Ash Cloud Is `Not Significant' to North America Aviation, Accuweather Says

Ash from an Icelandic volcano that grounded air travel through parts of Europe isn’t a threat to North American aviation, an AccuWeather.com forecaster said.

The comments by Jim Andrews, senior meteorologist for the State College, Pennsylvania-based weather forecasting company, followed a forecast from the U.K. MET office that the cloud might spread to Canada’s east coast today. An “infinitesimal” amount of the ash may reach North America, he said.

Some Canadian airlines resumed flights in Newfoundland and Labrador, the country’s easternmost province, today after canceling them last night because of potential ash disruption.

The cloud has forced cancellation of as many as 81,000 flights since the volcano erupted April 14, causing airports across the U.K. and Europe to close. Ash can stall engines of planes that fly into it. The plume produced by the volcano has been waning in recent days, Andrews said.

“We believe that it’s not significant to aviation for planes flying over North America,” he said in an interview. “Could that change? It could, but everything would have to go a certain way for that to happen.”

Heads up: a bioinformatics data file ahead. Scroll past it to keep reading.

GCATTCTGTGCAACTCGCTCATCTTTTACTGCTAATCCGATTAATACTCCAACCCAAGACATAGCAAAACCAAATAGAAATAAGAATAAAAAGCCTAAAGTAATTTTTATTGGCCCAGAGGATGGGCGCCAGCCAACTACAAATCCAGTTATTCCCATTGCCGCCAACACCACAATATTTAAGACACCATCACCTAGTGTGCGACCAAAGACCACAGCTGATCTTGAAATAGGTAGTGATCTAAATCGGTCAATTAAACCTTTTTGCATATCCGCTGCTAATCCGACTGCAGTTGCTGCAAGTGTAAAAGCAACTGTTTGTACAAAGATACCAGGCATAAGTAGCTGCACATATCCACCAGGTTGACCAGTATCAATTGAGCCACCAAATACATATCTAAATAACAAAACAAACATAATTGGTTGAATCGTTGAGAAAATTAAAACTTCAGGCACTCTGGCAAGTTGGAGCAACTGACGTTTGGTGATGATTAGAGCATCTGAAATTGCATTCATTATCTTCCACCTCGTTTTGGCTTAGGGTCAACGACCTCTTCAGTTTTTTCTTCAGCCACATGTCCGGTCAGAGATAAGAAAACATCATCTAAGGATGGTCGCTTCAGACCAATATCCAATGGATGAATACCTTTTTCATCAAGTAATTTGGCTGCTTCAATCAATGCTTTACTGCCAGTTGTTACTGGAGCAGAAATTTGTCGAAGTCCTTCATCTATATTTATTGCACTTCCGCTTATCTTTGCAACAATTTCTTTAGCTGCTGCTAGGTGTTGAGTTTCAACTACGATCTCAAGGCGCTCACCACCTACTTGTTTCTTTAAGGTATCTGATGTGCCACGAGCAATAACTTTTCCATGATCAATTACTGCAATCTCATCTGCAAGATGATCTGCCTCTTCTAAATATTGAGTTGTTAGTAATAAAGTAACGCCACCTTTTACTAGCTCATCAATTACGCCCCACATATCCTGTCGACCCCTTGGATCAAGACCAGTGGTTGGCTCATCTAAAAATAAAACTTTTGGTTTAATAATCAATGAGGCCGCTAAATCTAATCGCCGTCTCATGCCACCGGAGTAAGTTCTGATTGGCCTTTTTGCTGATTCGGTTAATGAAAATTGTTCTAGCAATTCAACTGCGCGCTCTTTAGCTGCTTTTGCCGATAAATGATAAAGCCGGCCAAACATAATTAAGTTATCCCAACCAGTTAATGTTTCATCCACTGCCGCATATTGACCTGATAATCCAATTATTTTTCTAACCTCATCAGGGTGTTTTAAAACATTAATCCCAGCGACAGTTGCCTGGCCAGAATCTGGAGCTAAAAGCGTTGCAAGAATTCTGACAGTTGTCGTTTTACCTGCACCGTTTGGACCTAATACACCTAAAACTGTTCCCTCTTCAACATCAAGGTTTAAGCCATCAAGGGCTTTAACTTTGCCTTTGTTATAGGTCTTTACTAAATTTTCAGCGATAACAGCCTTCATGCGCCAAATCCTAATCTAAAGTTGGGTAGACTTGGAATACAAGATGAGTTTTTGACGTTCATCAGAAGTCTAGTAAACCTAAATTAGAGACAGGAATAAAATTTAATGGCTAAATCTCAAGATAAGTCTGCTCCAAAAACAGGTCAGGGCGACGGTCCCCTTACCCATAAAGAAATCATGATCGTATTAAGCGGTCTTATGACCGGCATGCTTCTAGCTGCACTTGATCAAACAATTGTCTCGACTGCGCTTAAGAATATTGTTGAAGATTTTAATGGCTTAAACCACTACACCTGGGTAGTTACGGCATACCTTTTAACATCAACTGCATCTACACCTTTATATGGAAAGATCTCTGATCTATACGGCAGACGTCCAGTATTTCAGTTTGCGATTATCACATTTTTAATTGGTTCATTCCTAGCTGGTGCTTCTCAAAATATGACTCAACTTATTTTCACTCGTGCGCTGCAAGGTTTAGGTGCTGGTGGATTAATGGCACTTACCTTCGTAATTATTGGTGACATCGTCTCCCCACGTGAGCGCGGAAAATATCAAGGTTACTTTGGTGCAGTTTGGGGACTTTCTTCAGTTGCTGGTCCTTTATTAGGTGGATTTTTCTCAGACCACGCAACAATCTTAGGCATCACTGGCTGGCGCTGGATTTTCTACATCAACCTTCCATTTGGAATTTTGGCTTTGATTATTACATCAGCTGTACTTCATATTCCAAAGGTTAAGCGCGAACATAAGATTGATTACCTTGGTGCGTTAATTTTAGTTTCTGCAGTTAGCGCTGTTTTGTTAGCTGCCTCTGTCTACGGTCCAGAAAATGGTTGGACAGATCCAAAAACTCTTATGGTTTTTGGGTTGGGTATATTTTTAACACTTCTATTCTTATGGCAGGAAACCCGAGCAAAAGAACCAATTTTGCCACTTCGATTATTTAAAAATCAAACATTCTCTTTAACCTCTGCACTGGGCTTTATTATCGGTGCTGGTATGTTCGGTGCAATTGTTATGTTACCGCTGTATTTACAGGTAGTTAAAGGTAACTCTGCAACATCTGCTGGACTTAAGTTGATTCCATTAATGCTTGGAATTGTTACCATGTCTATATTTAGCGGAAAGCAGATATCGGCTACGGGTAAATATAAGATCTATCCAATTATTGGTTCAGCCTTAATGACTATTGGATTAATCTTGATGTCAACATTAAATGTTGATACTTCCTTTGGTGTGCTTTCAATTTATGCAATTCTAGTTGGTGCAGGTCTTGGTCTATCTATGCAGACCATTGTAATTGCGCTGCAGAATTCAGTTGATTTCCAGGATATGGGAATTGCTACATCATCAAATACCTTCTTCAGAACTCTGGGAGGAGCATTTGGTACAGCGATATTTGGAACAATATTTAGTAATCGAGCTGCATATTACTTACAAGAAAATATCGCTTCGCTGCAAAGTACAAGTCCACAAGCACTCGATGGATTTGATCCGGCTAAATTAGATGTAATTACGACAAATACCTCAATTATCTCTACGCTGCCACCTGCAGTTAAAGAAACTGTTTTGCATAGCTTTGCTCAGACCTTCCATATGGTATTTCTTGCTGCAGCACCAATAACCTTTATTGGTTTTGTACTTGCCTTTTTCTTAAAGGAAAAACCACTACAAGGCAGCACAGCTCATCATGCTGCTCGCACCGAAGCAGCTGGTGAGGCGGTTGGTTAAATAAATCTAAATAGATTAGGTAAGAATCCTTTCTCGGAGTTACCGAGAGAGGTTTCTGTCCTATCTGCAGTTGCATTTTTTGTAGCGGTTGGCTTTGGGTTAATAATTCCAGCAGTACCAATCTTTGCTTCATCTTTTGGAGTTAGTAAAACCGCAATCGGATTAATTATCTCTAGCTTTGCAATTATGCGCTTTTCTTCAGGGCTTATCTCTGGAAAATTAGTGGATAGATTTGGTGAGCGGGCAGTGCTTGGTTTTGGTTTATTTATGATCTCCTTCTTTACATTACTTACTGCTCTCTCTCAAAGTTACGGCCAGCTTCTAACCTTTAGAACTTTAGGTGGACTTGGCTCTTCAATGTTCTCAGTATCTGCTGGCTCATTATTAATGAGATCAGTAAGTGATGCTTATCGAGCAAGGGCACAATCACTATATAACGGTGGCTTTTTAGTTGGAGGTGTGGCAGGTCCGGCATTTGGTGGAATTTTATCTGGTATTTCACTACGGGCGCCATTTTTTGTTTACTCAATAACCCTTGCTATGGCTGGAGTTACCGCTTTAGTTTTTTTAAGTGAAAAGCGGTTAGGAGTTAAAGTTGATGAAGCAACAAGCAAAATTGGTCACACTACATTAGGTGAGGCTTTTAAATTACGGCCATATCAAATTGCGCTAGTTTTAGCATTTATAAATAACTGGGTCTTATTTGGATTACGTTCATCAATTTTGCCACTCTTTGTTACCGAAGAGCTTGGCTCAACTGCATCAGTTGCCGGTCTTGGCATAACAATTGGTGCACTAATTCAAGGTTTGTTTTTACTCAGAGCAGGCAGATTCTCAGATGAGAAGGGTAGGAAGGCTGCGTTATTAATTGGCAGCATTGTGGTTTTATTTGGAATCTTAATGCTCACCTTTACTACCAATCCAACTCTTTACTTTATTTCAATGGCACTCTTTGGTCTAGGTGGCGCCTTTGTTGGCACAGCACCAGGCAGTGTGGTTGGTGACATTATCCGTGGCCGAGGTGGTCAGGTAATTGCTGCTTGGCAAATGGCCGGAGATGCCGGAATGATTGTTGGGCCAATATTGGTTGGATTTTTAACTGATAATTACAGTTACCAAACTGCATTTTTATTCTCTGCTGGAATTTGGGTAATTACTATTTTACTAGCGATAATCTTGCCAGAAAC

Canadian forecasters said in an advisory issued today that their models indicate “some potential ash presence, although in low concentrations.”

“The ash cloud is very diffuse, moving slowly and should not affect Canadian airports,” said Laura Cummings, a spokeswoman for Environment Canada, a government agency.

Eastern Winds

Eruptions from the volcano would have to re-intensify and “even become more severe” and atmospheric winds would have to shift to a westward flow from their normal eastern path for the ash to push toward Canada and the U.S., Andrews said.

Gravity, rain and snow also have diluted ash in the air as the plume has spread, he said.

Air Canada, Jazz Air and Porter Airlines Inc. resumed or planned to restart flights today from airports in Newfoundland and Labrador, spokesmen for the carriers said. Initial flights out of St. John’s, the provincial capital, this morning were canceled last night by several airlines awaiting word on whether ash would hinder travel.

St. John’s International Airport canceled 13 of 16 domestic departures and four arrivals earlier today.

“We expect to operate a normal schedule, subject to some delays due to inclement weather, unrelated to the ash cloud,” John Reber, a spokesman for Montreal-based Air Canada, said in an e-mail.

To contact the reporter on this story: Mary Schlangenstein in Dallas at maryc.s@bloomberg.net

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